This novel is going to live and die on the strength of the voice. It doesn’t matter that it’s set in the 18th century. All self knows is that if the voice isn’t true, it will never work.
She writes things set in the distant future, and those too are voice-driven. Like her story, This Is End, where the hero’s Friends-With-Benefits, Her, tells him: He ended me. Big ended me.
Or when she wrote about the Legazpi expedition of 1571 and crammed her story full of Spanish: De las Islas Filipinas. Paganos. Esta tierra fué la primera. La primera misa.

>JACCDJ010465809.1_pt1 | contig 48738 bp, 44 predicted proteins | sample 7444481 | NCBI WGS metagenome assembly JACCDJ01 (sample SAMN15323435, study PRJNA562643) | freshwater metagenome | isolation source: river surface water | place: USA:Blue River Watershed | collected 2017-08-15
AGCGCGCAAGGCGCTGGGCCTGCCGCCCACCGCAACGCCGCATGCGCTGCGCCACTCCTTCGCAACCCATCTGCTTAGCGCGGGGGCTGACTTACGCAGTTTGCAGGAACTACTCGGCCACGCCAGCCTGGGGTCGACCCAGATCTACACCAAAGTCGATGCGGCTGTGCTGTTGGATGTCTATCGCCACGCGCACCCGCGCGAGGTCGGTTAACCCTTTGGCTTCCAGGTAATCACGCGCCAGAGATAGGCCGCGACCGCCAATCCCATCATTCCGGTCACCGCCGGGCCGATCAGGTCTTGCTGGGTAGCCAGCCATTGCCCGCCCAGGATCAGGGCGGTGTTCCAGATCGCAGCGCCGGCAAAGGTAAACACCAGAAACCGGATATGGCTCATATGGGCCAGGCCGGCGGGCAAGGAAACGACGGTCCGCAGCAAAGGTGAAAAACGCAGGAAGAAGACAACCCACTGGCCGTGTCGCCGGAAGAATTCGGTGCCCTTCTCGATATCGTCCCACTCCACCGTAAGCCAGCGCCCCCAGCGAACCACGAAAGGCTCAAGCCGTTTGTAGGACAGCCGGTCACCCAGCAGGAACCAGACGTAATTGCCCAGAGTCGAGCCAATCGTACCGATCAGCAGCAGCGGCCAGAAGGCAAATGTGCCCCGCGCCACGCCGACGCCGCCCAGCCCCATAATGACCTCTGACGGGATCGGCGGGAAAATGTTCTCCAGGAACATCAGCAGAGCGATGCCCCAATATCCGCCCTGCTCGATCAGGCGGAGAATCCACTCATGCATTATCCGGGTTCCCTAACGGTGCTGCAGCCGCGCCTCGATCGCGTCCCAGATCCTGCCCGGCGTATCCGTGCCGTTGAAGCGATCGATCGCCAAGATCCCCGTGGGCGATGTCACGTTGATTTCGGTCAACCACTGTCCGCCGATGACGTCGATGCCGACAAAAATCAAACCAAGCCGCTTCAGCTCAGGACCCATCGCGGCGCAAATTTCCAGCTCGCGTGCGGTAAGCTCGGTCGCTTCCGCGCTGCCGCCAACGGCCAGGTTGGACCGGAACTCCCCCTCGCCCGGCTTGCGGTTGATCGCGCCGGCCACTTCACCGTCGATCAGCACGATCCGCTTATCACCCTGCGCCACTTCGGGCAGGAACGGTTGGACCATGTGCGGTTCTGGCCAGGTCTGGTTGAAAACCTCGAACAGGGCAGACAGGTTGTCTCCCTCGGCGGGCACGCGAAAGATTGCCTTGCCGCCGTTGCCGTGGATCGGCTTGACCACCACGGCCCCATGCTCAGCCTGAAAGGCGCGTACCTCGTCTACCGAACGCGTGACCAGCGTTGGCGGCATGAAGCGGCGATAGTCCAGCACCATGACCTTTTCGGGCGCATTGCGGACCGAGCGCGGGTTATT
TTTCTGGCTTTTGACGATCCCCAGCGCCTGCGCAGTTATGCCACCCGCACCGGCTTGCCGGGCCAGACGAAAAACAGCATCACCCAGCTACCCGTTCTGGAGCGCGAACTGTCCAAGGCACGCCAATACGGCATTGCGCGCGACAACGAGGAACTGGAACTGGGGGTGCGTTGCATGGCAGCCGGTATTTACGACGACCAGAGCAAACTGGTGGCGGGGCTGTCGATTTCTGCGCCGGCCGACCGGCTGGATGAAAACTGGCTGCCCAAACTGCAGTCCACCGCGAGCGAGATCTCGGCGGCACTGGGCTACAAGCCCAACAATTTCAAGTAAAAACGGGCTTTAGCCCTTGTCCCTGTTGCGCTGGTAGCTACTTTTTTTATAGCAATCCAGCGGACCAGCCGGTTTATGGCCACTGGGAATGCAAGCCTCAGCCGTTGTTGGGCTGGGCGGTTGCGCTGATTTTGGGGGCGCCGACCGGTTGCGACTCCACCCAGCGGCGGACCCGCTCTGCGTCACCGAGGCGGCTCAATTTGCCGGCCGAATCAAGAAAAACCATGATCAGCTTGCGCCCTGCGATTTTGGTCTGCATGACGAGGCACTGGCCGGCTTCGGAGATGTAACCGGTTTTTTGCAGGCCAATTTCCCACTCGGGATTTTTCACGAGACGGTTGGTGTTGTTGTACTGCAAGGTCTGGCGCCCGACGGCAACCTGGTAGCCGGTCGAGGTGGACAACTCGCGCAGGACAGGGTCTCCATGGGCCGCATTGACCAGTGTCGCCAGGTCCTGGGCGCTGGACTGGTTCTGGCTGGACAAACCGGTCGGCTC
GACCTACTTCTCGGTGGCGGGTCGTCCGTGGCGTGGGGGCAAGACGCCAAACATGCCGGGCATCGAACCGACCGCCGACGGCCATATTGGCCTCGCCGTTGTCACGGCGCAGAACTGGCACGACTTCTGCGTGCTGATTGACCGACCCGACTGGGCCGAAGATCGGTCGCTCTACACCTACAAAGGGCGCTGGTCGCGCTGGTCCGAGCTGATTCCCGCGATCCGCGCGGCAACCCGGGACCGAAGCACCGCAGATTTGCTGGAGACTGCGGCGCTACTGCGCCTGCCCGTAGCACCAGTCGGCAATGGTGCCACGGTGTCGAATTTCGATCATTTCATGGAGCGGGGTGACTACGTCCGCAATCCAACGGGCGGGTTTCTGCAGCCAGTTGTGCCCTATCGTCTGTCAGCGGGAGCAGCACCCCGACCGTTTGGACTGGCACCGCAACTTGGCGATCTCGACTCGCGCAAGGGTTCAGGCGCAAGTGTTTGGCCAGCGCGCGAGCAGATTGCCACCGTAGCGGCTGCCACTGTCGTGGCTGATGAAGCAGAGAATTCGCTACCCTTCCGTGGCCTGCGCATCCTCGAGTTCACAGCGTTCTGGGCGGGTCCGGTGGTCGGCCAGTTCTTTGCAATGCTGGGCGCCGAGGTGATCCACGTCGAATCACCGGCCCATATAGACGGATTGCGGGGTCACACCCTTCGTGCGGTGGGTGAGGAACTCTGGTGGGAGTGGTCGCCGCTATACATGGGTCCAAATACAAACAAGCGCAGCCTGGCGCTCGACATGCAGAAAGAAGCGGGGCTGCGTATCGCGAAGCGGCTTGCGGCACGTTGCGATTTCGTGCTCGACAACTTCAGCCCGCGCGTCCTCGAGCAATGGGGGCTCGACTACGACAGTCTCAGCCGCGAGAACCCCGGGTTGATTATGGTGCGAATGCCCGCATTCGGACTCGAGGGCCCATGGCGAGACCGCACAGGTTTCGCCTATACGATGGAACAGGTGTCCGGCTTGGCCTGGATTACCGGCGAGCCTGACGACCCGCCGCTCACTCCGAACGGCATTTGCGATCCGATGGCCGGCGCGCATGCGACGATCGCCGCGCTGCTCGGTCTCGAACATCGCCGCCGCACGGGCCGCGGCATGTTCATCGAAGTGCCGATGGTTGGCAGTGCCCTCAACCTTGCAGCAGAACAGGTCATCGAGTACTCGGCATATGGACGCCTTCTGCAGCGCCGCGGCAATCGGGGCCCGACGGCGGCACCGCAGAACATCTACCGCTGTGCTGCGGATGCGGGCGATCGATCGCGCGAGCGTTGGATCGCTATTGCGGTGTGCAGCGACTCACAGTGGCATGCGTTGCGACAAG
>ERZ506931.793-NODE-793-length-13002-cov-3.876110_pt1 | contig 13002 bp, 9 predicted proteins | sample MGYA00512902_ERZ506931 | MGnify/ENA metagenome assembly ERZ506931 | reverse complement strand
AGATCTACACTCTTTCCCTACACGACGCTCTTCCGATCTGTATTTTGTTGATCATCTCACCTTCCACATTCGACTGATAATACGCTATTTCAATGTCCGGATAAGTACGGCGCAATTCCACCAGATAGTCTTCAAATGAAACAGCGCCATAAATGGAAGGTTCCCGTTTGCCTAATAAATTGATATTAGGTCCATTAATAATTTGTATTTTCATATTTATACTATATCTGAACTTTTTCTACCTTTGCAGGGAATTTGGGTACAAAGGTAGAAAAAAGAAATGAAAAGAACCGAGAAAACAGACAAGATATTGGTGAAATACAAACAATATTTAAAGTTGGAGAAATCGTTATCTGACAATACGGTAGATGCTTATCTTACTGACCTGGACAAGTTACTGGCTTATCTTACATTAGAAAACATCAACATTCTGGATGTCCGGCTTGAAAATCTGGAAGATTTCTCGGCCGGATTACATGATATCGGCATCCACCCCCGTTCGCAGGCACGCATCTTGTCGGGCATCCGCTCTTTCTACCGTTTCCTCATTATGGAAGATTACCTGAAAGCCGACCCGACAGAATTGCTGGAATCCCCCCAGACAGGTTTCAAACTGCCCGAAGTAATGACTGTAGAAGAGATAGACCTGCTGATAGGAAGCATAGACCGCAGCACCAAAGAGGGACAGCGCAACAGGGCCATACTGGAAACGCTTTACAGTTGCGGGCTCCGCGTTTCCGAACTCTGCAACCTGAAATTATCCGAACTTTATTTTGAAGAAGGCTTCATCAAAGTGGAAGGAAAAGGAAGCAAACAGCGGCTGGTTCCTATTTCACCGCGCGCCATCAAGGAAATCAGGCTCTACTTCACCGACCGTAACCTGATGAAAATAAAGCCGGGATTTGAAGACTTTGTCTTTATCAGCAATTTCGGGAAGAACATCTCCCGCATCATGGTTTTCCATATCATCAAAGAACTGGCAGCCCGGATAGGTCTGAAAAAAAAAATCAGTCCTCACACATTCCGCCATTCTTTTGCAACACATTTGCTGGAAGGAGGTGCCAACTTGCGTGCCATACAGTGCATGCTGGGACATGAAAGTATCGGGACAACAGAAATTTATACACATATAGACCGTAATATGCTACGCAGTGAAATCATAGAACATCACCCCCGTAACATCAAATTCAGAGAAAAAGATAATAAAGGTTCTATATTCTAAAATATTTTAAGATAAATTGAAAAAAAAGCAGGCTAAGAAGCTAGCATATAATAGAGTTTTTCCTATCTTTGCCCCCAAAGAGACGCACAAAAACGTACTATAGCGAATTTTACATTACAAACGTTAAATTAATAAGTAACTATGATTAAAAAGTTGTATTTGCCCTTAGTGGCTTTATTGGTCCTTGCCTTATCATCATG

So of course, Blue Water, Distant Shores is voice-driven. Hard to sustain for 300 pages. Took her three years. Flash is really her jam.
pp. 7 – 8:
- By the eighteenth century, Spain is already exhibiting signs of exhaustion, its sulky mind tossing and turning, preferring already the deep, fathomless sleep of history’s graveyard to the turbulence of exploration. In the Islands, the Church suffers grievous wounds. Perhaps there is no saving it.
Stay tuned, dear blog readers. Stay tuned.